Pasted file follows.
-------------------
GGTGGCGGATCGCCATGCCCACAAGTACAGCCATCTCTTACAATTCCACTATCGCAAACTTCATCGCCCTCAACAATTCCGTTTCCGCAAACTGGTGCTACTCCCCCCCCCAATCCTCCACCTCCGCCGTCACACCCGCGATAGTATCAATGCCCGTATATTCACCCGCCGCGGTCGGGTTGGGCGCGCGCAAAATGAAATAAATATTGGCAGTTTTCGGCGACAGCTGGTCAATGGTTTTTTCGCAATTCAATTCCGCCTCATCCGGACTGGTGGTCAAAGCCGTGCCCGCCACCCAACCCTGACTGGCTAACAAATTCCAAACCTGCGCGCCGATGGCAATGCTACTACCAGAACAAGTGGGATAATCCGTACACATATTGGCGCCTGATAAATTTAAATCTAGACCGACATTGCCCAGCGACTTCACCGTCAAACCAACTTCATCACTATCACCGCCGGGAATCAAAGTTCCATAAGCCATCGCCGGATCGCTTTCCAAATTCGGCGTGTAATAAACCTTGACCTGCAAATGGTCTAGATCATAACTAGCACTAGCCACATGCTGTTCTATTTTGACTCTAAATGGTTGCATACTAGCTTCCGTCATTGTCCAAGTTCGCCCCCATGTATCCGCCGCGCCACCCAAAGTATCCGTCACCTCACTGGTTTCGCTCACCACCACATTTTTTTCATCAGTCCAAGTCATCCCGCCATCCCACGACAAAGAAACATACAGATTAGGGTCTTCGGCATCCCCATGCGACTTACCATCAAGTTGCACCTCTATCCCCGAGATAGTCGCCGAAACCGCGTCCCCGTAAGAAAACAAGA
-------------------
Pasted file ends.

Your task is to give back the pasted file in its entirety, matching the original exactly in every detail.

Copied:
GGTGGCGGATCGCCATGCCCACAAGTACAGCCATCTCTTACAATTCCACTATCGCAAACTTCATCGCCCTCAACAATTCCGTTTCCGCAAACTGGTGCTACTCCCCCCCCCAATCCTCCACCTCCGCCGTCACACCCGCGATAGTATCAATGCCCGTATATTCACCCGCCGCGGTCGGGTTGGGCGCGCGCAAAATGAAATAAATATTGGCAGTTTTCGGCGACAGCTGGTCAATGGTTTTTTCGCAATTCAATTCCGCCTCATCCGGACTGGTGGTCAAAGCCGTGCCCGCCACCCAACCCTGACTGGCTAACAAATTCCAAACCTGCGCGCCGATGGCAATGCTACTACCAGAACAAGTGGGATAATCCGTACACATATTGGCGCCTGATAAATTTAAATCTAGACCGACATTGCCCAGCGACTTCACCGTCAAACCAACTTCATCACTATCACCGCCGGGAATCAAAGTTCCATAAGCCATCGCCGGATCGCTTTCCAAATTCGGCGTGTAATAAACCTTGACCTGCAAATGGTCTAGATCATAACTAGCACTAGCCACATGCTGTTCTATTTTGACTCTAAATGGTTGCATACTAGCTTCCGTCATTGTCCAAGTTCGCCCCCATGTATCCGCCGCGCCACCCAAAGTATCCGTCACCTCACTGGTTTCGCTCACCACCACATTTTTTTCATCAGTCCAAGTCATCCCGCCATCCCACGACAAAGAAACATACAGATTAGGGTCTTCGGCATCCCCATGCGACTTACCATCAAGTTGCACCTCTATCCCCGAGATAGTCGCCGAAACCGCGTCCCCGTAAGAAAACAAGA